Job Search

Searching for a job may be the hardest work a person may ever do! A serious job search requires spending as much as 40 hours per week.

Employers’ Expectations – Conveying how you can contribute to the employer’s business needs when filling out a job application, résumé and during an interview is very important. Keep the basic needs of employers in mind:

  • Employers need to make money
  • Employers need to save money
  • Employers need a problem-free work environment
  • Employers need people who get along well with others

Having clearly defined occupational goals and objectives are required for an effective job search. No one is really looking for “anything.” Every job seeker has requirements for employment and limitations on their current qualifications. Without clear job search goals, the search will become aimless and ineffective.

Gather and Organize – Begin your job search by gathering and organizing all the information you need to sell your qualifications and satisfy the needs of a prospective employer.

Identify Skills – Next, complete a thorough identification and analysis of your skills. Employers not only want to know where you have worked, they want to know what you can do. If you were looking to purchase a product that would cost you thousands of dollars a year for many years, you also would want to know what it could do.

Personal Data Sheet – Prepare a personal data sheet with all your employment-related information. This will make employment applications easier to complete. Second, write one or more résumés that advertise your skills to an employer.

Now you are ready to begin seeking that new job. The job market is constantly changing. During one period of time job opportunities may be scarce, during another period they may be plentiful. Regardless of job market conditions, there is always strong competition for the better jobs. Successful candidates are those who use up-to-date job search techniques.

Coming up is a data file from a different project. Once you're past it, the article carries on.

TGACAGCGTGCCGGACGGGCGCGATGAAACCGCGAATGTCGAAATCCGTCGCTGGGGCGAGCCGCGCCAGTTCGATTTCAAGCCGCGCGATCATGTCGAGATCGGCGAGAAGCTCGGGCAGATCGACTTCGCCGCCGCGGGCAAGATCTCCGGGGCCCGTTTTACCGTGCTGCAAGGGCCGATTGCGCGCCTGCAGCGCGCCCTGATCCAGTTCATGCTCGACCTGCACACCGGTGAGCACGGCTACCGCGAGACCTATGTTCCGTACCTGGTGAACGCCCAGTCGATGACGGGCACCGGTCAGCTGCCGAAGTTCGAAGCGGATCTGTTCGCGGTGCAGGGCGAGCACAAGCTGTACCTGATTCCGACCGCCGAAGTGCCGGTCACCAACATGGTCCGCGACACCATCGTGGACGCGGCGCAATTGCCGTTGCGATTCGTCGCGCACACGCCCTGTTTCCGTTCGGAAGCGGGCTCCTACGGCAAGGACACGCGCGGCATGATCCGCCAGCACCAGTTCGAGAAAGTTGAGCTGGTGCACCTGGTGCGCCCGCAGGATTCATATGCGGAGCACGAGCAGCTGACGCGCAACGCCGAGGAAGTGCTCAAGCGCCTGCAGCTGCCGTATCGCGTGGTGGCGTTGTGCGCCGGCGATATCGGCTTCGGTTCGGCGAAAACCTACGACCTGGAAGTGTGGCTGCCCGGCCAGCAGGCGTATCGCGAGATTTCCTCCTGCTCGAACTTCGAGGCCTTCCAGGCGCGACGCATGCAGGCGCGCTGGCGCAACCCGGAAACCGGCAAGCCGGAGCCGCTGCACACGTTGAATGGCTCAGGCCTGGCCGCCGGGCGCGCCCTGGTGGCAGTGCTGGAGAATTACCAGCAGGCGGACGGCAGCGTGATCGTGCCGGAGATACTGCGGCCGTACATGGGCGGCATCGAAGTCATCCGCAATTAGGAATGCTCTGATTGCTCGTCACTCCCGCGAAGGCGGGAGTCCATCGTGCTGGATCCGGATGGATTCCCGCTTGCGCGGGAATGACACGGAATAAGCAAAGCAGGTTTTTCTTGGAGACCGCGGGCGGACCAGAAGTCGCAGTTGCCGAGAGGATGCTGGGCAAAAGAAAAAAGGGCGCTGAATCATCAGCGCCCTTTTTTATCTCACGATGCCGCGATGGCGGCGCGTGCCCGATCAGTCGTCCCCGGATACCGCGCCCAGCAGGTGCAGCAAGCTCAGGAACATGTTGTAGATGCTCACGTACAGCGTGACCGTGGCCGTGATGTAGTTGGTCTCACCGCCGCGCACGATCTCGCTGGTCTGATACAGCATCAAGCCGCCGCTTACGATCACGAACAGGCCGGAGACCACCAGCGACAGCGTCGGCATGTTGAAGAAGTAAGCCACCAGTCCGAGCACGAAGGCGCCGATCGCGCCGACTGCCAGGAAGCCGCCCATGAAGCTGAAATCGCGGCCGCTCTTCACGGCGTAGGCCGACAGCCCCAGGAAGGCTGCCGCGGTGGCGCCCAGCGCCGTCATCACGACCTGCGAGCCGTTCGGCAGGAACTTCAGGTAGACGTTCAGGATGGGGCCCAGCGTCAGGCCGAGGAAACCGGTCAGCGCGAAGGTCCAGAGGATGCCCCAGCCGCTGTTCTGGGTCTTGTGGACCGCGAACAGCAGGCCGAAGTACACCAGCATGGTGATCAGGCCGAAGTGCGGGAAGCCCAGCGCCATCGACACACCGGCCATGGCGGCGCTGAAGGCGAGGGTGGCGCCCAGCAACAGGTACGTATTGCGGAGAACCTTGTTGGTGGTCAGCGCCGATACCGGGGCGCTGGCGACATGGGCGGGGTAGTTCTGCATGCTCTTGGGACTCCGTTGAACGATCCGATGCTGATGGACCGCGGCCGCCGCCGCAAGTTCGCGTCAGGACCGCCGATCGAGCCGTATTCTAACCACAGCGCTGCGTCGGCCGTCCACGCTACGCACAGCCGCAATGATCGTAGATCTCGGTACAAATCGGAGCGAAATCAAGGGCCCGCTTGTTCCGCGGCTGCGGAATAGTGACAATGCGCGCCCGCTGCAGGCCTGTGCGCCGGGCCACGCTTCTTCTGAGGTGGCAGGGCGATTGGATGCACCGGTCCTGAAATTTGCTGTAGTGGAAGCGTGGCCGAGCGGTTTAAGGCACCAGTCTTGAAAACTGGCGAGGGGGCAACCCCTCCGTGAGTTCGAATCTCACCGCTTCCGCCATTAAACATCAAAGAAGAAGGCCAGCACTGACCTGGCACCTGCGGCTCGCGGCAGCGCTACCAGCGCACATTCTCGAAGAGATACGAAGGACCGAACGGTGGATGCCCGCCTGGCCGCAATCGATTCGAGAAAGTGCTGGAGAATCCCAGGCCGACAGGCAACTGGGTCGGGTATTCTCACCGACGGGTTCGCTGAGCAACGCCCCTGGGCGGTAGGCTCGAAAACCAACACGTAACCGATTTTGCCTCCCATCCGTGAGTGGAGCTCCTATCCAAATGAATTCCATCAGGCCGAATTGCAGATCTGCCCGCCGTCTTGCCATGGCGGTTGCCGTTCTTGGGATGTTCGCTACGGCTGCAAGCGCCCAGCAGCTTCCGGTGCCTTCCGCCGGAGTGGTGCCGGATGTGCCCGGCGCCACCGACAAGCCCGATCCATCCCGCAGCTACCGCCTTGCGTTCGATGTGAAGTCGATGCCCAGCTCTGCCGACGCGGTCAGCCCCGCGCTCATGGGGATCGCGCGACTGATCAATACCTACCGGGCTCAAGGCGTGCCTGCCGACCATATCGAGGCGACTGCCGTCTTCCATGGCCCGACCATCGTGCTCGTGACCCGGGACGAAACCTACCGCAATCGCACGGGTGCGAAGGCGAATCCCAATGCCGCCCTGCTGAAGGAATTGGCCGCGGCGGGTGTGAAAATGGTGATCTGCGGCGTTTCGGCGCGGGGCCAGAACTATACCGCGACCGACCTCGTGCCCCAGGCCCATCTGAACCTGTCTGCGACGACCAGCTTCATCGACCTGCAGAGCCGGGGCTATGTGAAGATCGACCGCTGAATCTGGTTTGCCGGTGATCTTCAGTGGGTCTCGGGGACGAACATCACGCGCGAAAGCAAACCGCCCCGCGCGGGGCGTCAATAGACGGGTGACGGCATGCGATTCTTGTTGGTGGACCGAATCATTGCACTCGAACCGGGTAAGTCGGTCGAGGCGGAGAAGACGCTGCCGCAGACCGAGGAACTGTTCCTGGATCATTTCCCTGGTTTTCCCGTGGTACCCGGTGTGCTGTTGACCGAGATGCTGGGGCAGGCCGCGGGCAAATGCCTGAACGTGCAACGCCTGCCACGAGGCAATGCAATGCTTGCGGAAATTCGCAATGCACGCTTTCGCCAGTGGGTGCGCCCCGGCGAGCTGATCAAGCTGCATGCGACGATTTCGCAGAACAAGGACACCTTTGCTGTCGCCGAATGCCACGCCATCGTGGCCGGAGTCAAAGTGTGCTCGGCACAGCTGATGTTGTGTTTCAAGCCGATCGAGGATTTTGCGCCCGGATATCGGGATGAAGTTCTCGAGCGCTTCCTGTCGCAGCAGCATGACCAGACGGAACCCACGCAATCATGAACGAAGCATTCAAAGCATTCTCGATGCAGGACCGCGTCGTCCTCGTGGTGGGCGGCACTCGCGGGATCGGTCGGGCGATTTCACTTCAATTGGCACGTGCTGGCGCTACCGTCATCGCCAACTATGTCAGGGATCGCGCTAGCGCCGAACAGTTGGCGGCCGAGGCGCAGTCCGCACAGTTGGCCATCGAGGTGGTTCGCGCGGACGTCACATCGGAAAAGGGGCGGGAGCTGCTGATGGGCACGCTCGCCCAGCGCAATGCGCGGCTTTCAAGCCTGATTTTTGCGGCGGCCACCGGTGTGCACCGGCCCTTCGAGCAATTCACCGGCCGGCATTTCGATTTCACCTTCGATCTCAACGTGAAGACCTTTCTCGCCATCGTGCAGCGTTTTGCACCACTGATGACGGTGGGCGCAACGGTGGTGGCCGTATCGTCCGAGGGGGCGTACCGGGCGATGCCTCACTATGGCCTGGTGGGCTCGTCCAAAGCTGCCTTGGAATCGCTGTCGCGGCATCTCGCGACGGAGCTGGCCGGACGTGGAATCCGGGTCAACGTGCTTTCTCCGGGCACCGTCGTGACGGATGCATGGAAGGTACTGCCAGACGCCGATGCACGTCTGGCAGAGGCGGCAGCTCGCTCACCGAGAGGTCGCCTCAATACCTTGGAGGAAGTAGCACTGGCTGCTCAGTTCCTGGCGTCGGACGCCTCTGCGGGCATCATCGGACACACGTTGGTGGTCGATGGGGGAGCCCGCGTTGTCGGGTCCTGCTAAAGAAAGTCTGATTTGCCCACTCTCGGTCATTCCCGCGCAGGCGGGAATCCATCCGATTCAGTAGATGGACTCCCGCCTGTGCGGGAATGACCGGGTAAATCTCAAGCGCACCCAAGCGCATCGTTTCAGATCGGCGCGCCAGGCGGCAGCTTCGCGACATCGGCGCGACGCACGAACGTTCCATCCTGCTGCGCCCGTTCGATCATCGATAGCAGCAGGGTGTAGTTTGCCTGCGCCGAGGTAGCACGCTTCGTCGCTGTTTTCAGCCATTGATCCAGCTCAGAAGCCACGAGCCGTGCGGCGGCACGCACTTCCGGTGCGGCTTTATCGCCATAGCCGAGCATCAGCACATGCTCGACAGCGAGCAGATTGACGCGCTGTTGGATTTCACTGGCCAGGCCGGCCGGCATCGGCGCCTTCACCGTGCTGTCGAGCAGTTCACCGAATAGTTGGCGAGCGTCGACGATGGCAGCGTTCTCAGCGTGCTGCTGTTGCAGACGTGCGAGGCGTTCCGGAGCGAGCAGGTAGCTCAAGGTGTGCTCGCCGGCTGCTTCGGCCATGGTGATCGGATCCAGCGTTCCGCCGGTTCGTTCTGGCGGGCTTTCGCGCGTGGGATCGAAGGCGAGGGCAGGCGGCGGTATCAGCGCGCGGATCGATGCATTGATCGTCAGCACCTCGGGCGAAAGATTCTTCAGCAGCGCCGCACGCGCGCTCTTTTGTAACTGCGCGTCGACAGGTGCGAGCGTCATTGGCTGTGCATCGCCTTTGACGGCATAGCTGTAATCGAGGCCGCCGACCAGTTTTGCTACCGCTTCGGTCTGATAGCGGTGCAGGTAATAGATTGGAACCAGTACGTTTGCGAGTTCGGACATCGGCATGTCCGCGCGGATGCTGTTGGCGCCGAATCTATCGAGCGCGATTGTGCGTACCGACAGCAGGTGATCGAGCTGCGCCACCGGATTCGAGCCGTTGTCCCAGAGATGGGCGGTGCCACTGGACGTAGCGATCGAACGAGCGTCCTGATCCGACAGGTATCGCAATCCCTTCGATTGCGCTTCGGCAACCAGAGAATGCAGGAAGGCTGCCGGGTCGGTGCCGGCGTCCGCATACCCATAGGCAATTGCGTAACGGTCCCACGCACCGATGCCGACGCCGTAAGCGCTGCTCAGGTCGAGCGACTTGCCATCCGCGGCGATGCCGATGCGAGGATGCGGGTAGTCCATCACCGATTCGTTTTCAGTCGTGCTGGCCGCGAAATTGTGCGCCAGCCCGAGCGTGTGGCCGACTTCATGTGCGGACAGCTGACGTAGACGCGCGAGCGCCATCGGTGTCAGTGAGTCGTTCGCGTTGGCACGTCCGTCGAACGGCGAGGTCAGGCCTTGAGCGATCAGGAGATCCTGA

The Hidden Job Market – Experts agree that today 80 percent or more of job openings are not advertised. Most employment opportunities are hidden. A primary reason is simply that most employers do not need to advertise; they have enough applicants without it. Another reason is that employers prefer to hire on a referral from someone they trust.

There are a variety of strategies that increase your chances of identifying job openings and breaking into the “hidden job market.” These techniques include: networking, informational interviewing, direct employer contact, employment services, and utilizing Internet technology.

Networking – Job search networking is a targeted effort to talk to people about your job search. It should not be limited to casual conversations with people you meet. It should be a calculated campaign to contact people for ideas, suggestions and information. Networking is not new; it is simply the sharing of information and resources with others. Everyone carries with them a wealth of information and insight.

What Do Employers Want?

Employers want to hire people who are:

  • Honest
  • Enthusiastic
  • Dependable
  • Punctual (be on time!)
  • Able to demonstrate their experience/skills
  • Clean and neat in appearance
  • Loyal
  • Professional
  • Prepared

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